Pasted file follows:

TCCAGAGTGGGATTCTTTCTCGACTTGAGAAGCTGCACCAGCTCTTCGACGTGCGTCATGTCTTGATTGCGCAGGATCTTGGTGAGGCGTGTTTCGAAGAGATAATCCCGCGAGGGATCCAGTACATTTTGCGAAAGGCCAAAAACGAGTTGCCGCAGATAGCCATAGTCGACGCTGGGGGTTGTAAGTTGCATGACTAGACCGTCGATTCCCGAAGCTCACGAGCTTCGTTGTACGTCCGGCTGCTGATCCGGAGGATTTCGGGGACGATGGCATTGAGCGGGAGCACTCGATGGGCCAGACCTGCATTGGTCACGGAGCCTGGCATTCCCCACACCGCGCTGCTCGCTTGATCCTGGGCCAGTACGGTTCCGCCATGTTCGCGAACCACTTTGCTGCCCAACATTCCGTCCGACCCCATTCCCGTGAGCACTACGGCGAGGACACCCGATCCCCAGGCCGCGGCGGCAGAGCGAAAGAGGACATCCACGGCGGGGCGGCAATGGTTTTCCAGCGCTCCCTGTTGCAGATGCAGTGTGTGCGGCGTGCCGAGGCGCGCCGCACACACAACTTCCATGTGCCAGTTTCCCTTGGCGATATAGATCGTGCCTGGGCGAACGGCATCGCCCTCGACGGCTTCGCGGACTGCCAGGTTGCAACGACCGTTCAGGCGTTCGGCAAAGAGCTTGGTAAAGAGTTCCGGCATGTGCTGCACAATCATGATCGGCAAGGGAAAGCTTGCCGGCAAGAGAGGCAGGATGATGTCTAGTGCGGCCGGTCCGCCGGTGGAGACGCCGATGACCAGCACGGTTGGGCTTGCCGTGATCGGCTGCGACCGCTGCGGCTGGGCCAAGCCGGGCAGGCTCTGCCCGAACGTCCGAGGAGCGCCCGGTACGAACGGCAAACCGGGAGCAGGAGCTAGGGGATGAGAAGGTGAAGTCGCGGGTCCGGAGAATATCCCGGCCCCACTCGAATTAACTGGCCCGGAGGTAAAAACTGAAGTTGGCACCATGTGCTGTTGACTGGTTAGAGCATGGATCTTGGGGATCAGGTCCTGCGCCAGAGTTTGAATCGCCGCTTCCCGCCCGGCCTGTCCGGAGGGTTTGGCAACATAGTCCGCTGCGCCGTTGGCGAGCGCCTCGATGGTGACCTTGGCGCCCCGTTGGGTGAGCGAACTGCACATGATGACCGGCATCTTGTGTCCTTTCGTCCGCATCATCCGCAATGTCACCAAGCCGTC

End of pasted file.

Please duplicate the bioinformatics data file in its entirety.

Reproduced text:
TCCAGAGTGGGATTCTTTCTCGACTTGAGAAGCTGCACCAGCTCTTCGACGTGCGTCATGTCTTGATTGCGCAGGATCTTGGTGAGGCGTGTTTCGAAGAGATAATCCCGCGAGGGATCCAGTACATTTTGCGAAAGGCCAAAAACGAGTTGCCGCAGATAGCCATAGTCGACGCTGGGGGTTGTAAGTTGCATGACTAGACCGTCGATTCCCGAAGCTCACGAGCTTCGTTGTACGTCCGGCTGCTGATCCGGAGGATTTCGGGGACGATGGCATTGAGCGGGAGCACTCGATGGGCCAGACCTGCATTGGTCACGGAGCCTGGCATTCCCCACACCGCGCTGCTCGCTTGATCCTGGGCCAGTACGGTTCCGCCATGTTCGCGAACCACTTTGCTGCCCAACATTCCGTCCGACCCCATTCCCGTGAGCACTACGGCGAGGACACCCGATCCCCAGGCCGCGGCGGCAGAGCGAAAGAGGACATCCACGGCGGGGCGGCAATGGTTTTCCAGCGCTCCCTGTTGCAGATGCAGTGTGTGCGGCGTGCCGAGGCGCGCCGCACACACAACTTCCATGTGCCAGTTTCCCTTGGCGATATAGATCGTGCCTGGGCGAACGGCATCGCCCTCGACGGCTTCGCGGACTGCCAGGTTGCAACGACCGTTCAGGCGTTCGGCAAAGAGCTTGGTAAAGAGTTCCGGCATGTGCTGCACAATCATGATCGGCAAGGGAAAGCTTGCCGGCAAGAGAGGCAGGATGATGTCTAGTGCGGCCGGTCCGCCGGTGGAGACGCCGATGACCAGCACGGTTGGGCTTGCCGTGATCGGCTGCGACCGCTGCGGCTGGGCCAAGCCGGGCAGGCTCTGCCCGAACGTCCGAGGAGCGCCCGGTACGAACGGCAAACCGGGAGCAGGAGCTAGGGGATGAGAAGGTGAAGTCGCGGGTCCGGAGAATATCCCGGCCCCACTCGAATTAACTGGCCCGGAGGTAAAAACTGAAGTTGGCACCATGTGCTGTTGACTGGTTAGAGCATGGATCTTGGGGATCAGGTCCTGCGCCAGAGTTTGAATCGCCGCTTCCCGCCCGGCCTGTCCGGAGGGTTTGGCAACATAGTCCGCTGCGCCGTTGGCGAGCGCCTCGATGGTGACCTTGGCGCCCCGTTGGGTGAGCGAACTGCACATGATGACCGGCATCTTGTGTCCTTTCGTCCGCATCATCCGCAATGTCACCAAGCCGTC